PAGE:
Meteorologist Paul Douglas talks climate change under Trump 

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[Editor's note: Looking for a list of local meteorologists to engage in a conversation about climate education? Click here for a Twitter list of local weatherpersons. Be sure to tag @NUVO_net and @PaulDouglasWthr.]

Exactly four years ago, NUVO published my profile of Paul Douglas, a Minneapolis-based meteorologist who was slated to be keynote speaker at Hoosier Environmental Council's Greening the Statehouse event. Douglas is an evangelical Republican and has made it his life mission to convince the GOP to embrace science and reckon with the disturbing reality of climate change.

He does this through his work as a meteorologist and now in the form of a book, co-authored with Mitch Hescox, entitled Caring for Creation.

Four years ago, the environmental community was aching for President Obama to get moving on significant action, and the world was pining for a meaningful global agreement. Those four years turned out to be pivotal in the fight to preserve the planet for present and future generations with the Paris Agreement and the Clean Power Plan. While both have been met with resistance, now, with President-elect Trump, we find ourselves with a new administration that threatens to dismantle any progress made.

RELATED: 2012 Interview with Paul Douglas "We've Super-sized our weather""

Just before Thanksgiving, Douglas spoke to me from his Minneapolis-based office of Aeris Weather. We started off with me asking him about his work.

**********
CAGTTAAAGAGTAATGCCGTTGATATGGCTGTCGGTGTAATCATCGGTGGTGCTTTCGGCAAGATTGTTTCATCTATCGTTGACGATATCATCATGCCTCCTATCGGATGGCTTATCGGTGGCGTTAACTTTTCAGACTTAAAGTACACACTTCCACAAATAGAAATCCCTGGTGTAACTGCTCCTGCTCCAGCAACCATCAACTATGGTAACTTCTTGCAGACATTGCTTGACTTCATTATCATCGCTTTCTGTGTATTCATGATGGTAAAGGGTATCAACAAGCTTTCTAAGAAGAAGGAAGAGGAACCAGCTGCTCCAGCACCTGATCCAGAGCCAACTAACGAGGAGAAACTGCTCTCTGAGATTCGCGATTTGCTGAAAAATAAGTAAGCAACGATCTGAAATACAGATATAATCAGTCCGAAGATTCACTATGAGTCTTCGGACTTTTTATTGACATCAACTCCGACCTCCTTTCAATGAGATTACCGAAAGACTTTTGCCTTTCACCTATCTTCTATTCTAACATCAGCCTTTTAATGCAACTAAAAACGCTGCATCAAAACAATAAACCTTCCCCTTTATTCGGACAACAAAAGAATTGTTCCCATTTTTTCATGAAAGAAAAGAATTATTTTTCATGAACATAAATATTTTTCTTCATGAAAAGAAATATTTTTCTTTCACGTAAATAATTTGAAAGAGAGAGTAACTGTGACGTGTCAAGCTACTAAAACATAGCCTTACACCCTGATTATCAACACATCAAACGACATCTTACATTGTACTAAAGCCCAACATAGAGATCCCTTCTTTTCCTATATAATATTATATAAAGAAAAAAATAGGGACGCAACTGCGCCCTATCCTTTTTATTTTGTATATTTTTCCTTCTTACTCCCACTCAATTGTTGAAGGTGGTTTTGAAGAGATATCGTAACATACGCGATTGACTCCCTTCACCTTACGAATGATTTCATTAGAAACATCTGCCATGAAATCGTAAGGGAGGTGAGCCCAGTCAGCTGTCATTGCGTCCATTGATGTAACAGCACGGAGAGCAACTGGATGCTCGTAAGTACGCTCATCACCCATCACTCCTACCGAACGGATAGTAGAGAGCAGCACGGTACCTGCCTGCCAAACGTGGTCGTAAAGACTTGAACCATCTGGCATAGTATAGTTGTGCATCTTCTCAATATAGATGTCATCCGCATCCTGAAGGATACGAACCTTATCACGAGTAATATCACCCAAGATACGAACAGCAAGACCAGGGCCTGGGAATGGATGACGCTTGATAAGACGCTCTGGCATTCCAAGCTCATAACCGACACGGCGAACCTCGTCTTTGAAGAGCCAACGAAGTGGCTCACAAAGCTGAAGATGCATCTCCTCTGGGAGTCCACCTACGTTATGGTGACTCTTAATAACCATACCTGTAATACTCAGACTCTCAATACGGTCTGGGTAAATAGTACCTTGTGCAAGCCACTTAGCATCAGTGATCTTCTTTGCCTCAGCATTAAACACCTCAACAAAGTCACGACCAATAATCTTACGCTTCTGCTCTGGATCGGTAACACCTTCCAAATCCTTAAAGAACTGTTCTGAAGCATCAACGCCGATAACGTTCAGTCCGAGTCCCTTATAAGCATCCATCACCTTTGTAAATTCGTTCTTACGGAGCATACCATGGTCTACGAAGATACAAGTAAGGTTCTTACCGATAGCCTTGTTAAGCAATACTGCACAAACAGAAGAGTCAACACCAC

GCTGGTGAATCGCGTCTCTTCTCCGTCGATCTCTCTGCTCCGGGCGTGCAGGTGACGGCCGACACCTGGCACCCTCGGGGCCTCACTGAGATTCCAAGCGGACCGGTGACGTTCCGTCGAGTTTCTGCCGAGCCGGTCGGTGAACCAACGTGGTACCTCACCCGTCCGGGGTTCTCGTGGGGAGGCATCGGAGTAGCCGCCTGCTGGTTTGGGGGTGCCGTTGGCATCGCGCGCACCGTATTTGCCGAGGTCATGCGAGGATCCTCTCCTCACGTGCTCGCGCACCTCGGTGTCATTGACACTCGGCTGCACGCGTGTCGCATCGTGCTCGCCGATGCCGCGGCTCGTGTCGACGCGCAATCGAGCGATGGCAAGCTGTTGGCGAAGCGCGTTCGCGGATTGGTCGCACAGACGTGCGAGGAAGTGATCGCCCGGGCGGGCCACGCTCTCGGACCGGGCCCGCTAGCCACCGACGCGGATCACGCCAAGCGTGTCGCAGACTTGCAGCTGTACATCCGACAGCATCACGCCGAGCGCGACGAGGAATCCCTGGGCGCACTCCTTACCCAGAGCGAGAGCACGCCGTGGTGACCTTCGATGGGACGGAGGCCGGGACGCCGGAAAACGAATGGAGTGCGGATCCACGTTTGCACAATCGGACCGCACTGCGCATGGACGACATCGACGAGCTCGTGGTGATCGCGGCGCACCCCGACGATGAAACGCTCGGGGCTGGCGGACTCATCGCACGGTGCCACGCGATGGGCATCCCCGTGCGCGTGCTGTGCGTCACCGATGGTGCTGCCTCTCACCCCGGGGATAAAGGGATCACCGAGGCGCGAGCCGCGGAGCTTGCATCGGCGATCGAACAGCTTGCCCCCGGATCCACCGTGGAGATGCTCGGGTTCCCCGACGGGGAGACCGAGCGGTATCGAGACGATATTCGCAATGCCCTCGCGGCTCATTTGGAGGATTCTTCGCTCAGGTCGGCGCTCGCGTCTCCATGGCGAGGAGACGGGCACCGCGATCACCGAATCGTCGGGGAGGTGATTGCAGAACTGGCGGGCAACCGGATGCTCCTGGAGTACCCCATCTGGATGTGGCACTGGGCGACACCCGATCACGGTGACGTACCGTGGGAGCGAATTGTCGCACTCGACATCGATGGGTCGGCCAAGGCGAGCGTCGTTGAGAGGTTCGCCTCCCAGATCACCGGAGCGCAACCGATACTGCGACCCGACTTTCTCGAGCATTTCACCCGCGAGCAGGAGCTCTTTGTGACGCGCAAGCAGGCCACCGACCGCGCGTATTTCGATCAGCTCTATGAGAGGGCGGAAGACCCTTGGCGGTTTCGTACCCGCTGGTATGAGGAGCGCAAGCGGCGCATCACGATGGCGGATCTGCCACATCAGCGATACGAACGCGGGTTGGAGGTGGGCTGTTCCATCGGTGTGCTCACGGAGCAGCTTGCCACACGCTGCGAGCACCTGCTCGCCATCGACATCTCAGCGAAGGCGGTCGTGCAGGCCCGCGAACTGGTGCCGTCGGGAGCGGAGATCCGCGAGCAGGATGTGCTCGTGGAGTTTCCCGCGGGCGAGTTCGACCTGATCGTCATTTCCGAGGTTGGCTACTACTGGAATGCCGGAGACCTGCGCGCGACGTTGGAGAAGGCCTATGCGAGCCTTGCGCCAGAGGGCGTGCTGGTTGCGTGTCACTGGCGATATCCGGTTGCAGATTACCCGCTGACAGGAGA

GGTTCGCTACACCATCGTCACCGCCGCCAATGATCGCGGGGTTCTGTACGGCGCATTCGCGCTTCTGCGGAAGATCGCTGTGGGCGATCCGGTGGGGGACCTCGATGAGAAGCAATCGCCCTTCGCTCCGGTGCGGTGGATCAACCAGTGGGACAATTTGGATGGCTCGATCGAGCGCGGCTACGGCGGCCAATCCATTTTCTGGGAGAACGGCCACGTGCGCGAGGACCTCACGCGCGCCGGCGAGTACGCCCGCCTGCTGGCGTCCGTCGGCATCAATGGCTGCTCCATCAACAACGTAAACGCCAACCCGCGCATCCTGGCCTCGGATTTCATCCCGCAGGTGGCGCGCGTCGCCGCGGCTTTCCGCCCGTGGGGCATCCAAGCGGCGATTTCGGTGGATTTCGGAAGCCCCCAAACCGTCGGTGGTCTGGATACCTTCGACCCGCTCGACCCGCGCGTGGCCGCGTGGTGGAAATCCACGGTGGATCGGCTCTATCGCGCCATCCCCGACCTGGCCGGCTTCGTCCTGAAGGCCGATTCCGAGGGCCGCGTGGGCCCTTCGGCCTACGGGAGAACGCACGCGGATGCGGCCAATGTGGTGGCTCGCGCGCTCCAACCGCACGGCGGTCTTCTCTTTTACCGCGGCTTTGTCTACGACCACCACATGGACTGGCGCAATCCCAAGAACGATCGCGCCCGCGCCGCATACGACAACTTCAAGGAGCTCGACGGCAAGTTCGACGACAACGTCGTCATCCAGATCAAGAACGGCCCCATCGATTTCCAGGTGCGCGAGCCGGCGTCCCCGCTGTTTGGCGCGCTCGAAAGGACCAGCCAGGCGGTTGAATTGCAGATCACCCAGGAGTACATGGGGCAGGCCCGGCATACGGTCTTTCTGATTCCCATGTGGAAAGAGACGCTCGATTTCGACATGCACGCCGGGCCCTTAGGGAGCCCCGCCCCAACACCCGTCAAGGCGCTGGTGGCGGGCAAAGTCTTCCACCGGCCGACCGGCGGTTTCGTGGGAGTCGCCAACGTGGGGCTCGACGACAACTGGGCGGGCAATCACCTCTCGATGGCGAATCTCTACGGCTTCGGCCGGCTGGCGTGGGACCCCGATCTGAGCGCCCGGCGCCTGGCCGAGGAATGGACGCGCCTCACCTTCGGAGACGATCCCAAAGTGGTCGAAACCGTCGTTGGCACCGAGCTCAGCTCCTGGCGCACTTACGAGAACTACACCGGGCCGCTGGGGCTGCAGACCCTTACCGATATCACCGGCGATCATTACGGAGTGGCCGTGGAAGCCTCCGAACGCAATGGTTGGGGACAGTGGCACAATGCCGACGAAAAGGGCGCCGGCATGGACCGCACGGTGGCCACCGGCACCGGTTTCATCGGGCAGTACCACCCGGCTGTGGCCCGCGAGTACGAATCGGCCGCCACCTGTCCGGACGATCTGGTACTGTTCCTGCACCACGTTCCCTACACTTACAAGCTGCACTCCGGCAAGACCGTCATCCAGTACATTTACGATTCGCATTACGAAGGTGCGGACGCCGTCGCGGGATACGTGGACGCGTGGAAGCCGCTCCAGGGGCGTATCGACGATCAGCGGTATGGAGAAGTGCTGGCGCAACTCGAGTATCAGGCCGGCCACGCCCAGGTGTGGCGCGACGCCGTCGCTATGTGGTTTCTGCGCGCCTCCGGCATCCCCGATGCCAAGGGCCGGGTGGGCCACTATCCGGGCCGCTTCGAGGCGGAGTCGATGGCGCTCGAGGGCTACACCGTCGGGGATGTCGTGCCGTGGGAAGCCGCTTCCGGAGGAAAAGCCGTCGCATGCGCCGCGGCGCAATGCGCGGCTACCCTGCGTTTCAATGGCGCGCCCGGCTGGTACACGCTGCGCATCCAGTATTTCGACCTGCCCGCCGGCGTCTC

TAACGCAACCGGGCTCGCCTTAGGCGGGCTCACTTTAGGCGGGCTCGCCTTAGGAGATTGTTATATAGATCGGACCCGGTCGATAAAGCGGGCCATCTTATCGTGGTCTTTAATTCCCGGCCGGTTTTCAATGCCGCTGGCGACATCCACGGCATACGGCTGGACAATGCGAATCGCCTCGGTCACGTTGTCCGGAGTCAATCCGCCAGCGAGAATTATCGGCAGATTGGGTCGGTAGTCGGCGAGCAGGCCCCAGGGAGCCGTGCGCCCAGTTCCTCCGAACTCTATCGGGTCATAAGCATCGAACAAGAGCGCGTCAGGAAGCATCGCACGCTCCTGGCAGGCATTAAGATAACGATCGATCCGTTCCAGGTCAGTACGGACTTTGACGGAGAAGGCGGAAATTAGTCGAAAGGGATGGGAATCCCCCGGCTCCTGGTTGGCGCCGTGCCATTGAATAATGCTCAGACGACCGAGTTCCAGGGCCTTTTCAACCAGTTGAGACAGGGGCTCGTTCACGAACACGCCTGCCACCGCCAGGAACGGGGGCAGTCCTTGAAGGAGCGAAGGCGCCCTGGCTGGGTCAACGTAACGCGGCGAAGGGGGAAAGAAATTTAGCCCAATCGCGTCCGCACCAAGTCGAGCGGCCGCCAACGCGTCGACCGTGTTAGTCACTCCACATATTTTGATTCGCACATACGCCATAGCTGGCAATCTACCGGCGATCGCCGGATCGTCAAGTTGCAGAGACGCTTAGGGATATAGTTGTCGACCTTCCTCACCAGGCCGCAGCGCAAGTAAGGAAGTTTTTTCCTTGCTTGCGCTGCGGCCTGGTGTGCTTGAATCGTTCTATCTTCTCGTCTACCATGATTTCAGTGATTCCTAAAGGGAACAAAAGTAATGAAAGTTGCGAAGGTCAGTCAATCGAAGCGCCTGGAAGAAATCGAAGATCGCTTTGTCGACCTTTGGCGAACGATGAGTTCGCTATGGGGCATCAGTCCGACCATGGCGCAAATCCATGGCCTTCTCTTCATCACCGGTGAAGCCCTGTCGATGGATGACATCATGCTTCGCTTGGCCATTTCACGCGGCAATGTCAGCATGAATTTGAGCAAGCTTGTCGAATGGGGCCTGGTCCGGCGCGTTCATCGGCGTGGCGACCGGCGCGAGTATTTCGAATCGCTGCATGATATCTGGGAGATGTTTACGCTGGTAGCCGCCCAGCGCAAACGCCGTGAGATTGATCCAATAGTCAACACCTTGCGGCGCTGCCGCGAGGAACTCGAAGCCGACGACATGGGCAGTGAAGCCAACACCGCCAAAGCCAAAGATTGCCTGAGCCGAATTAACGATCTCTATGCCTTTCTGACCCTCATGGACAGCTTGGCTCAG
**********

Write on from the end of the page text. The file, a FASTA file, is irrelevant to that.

PAUL DOUGLAS: We are not satisfied with the current state of accuracy of U.S. weather forecasts. In this era of climate volatility and weather disruption, new times call for new tools. We basically come up with a user-friendly and developer-friendly way to integrate weather into apps, websites and company supply chains and infrastructures to try and create new efficiencies.

NUVO: That sounds impressive!

DOUGLAS: As an entrepreneur you have to be open to data. You have to go where the data goes. You can't just see the things you want to see. If you screen out the things that make you uncomfortable, you go out of business.

NUVO: And it was data that got you paying attention to climate change?

DOUGLAS: It was the data that tipped me off — actually, the weather tipped me off. We've always had extremes, but by the late '90s, early 2000s, it became apparent that weather patterns had shifted so significantly, so far outside the realm of average, that we had entered a new regime, and I was seeing the symptoms of climate change.

I was and am a meteorologist. I am just trying to get the forecast right. Trying to keep my businesses afloat and successful. Speaking out about climate change was not something I aspired to. It just came about organically as I looked at the weather and tried to connect the dots.

RELATED: Paul Douglas' Top 10 suggestions for communicating climate science

NUVO: There are so many books about climate change. Why yours, why now?

DOUGLAS: In my travels in the past twenty years, talking to evangelicals and conservatives about climate change, it dawned on me that the story has not been told in a way that resonates with core evangelical fundamental values and spirituality. Piling on science doesn't necessarily help and it may actually hurt the process. Accusing people of being stupid or knuckleheads becomes self-defeating.

This Methodist minister, Mitch Hescox, and I, decided to team up to write a book, framing the story uniquely for conservatives and evangelicals, under the guise of creation care and stewardship and following Christ's commandments.

Even if you don't believe the climate scientists, will you believe meteorologists or ministers? In the end, are you going to believe your own eyes? The symptoms will become, over time, harder and harder to dismiss and deny.